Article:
Panasonic's Lumix DMC-FX55 is a beautiful little camera. It has a clean, simple, and solid design that should appeal to most camera buyers. But in the world of cameras, beauty is only body-casing deep and it's what happens inside the camera that really counts. Unfortunately, the images that are captured and processed inside the DMC-FX55 fall a little short of the competition. That means that while it does include a lot of nice features, photographers who value image quality first should look elsewhere for a sleek, shiny pocket camera.The DMC-FX55's design defines simplicity. The 3-inch 230,000-pixel LCD screen leaves little room for buttons, but Panasonic includes a very nice, large joystick to access the mostly menu-driven controls. The joystick also provides quick access to exposure compensation, flash, the self-timer, and image review. Plus, pressing the joystick opens the menu. This makes operating the camera easy in that you don't need to learn the locations of buttons, but menu-driven controls can also be slower than the alternative. In the case of the DMC-FX55, this means that it takes seven button presses to change the ISO and get back to shooting. To Panasonic's credit, it did place white balance at the top of the menu, so that it can be changed quicker. I guess Panasonic thinks that users will want to change that more frequently than ISO. While the large LCD looks impressive, it forces you to grip the camera along the narrow right-hand edge, especially since the indented portion on the front of the camera is very close to the edge as well. I found this uncomfortable. Panasonic would have been better off sticking with the design of the front of last year's DMC-FX50, which had a nook closer to the middle of the front of the camera. Of course, holding the camera with two hands, something I always suggest to keep the camera steadier, mitigates most of these gripes. Like most compact cameras, the FX55 doesn't include manual exposure controls. Instead Panasonic includes a bevy of scene modes to cover shooting situations that might confuse the camera's auto mode. New to the Panasonic feature list this year is the company's Intelligent Auto mode. It activates the camera's optical image stabilization, Intelligent ISO Control, which automatically boosts the ISO to keep a fast shutter speed and combat hand shake, and Intelligent Scene Selector, which analyzes what's in the frame and chooses what it thinks is the correct scene mode for the given situation. This mode also activates continuous auto focus, so that you don't have to press the shutter button halfway to prefocus and the camera can capture a photo faster than if it needs to focus before snapping a photo. Meanwhile, the camera's Face Detection system can find faces in the frame and use them to set focus and exposure so that the camera won't try to focus or expose for something else in the frame instead of your friends and family. An 8.1-megapixel CCD sensor is at the heart of the DMC-FX55's imaging system. A 3.6x optical, 28-100mm f/2.8-5.6 Leica DC Vario-Elmarit lens feeds light to the sensor, while Panasonic's Venus Engine III processes the images captured by the sensor. Sensitivity ranges from ISO 100 to ISO 1,600 at full resolution. Panasonic advertises that the camera can extend to ISO 6,400, but you have to access a special high-sensitivity scene mode that automatically selects an ISO between 1,600 and 6,400, but also reduces the pixel resolution to 3 megapixels. Similarly, the camera offers a High-Speed Burst mode in addition to the normal burst mode, though that'll cost you even more pixels, reducing the pixel count to 2 megapixels. Since Panasonic is fond of marketing hype, the company misleadingly labels the digital zoom, another resolution-robbing feature, Extra Optical Zoom.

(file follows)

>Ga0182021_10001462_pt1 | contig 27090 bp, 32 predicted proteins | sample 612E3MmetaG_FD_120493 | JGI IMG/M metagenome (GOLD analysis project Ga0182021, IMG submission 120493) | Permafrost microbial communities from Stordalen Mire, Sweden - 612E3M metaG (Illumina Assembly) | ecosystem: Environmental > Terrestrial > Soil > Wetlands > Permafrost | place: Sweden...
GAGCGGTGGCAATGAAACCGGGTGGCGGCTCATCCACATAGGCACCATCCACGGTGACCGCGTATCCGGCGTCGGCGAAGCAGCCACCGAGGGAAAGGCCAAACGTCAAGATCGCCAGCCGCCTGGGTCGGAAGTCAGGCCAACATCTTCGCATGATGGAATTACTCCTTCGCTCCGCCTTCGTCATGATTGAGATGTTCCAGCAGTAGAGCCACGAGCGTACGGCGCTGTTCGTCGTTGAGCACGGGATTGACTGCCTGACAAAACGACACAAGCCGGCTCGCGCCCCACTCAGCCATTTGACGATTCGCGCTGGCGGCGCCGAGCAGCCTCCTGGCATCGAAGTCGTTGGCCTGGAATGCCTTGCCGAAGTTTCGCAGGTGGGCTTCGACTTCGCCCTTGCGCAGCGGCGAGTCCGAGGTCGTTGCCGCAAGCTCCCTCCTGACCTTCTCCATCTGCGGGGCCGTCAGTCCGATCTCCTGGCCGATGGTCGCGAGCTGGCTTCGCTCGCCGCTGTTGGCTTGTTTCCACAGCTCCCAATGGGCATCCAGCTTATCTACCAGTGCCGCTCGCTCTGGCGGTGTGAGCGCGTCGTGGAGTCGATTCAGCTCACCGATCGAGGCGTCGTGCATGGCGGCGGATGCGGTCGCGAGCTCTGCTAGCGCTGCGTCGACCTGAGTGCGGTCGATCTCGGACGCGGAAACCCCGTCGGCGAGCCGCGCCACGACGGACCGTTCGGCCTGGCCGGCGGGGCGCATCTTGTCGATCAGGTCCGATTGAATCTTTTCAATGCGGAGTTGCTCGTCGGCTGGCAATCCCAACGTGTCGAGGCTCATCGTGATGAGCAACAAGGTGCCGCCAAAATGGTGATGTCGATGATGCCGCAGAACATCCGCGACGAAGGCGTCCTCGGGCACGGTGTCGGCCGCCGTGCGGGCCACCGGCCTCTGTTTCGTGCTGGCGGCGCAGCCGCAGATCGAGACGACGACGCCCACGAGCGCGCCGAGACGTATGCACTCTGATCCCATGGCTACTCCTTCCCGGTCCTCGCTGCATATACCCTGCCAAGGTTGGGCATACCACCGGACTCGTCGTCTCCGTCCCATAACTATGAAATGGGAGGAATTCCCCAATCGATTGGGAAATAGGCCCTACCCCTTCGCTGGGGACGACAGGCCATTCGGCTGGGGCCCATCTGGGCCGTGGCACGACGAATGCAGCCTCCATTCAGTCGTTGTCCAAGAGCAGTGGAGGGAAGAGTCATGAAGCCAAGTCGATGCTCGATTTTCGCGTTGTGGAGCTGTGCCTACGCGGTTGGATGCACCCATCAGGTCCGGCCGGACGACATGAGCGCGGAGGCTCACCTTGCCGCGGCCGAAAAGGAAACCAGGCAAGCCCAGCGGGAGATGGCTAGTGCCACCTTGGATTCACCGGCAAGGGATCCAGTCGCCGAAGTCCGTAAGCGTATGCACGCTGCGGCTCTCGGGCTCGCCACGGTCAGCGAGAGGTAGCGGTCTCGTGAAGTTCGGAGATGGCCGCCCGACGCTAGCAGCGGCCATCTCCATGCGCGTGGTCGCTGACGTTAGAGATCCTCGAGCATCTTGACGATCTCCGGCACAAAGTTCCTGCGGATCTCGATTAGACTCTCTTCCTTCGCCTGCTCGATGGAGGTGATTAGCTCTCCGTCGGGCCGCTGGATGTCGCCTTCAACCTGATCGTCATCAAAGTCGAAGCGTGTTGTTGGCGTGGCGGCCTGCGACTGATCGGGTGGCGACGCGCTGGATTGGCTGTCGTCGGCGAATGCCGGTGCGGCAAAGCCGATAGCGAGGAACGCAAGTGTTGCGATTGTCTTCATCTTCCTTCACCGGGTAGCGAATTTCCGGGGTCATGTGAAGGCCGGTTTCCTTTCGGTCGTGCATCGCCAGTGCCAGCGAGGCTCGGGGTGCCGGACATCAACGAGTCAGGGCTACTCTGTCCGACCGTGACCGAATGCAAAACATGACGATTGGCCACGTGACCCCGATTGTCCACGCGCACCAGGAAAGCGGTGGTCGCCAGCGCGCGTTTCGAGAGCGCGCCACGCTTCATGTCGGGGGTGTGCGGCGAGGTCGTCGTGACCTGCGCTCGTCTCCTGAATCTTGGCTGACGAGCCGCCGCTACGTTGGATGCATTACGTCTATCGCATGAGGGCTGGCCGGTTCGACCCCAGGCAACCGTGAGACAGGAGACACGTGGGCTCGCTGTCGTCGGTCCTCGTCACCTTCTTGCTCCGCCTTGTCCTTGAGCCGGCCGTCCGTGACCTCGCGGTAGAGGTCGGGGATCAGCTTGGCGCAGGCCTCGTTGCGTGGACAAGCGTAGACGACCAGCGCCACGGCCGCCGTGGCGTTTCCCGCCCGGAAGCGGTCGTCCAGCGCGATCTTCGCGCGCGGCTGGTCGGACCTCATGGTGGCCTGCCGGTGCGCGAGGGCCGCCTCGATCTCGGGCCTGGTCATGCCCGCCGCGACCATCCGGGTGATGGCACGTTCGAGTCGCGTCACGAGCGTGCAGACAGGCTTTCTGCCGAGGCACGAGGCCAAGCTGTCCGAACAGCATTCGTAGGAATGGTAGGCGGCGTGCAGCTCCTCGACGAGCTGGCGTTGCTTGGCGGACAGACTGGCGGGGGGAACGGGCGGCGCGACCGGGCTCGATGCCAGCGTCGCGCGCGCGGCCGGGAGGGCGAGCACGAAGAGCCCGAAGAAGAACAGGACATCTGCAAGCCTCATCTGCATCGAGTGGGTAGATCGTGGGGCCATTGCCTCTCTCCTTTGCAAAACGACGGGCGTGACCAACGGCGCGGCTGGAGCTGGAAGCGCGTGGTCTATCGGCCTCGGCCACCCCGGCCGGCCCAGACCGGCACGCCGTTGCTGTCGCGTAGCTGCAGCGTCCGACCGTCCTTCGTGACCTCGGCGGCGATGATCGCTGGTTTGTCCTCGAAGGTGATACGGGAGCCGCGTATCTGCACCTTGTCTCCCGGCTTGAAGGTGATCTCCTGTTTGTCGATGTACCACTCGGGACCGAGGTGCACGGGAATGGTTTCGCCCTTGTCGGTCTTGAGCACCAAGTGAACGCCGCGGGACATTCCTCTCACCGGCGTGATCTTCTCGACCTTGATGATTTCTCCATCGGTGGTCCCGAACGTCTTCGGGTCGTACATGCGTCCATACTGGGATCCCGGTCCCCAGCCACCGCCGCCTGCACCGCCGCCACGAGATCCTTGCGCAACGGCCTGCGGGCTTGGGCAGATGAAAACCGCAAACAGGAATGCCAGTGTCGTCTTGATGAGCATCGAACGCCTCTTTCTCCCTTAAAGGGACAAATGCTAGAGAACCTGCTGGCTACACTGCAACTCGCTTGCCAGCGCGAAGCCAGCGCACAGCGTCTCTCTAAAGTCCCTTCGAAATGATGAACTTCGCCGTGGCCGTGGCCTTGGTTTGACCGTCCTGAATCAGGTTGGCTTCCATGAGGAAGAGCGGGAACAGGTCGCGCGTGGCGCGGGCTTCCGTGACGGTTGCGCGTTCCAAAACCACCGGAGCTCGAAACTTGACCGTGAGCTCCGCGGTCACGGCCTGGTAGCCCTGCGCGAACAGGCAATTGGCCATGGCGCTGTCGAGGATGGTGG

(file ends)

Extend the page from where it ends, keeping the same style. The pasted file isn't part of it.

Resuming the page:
The Good Compact, lightweight design; wide-angle 3.6x optical zoom lens; optical image stabilization.
The Bad Mediocre image quality.
The Bottom Line The Panasonic Lumix DMC-FX55 is a cute compact camera that sports a nice wide-angle lens, but its so-so image quality keeps it from reaching its full potential.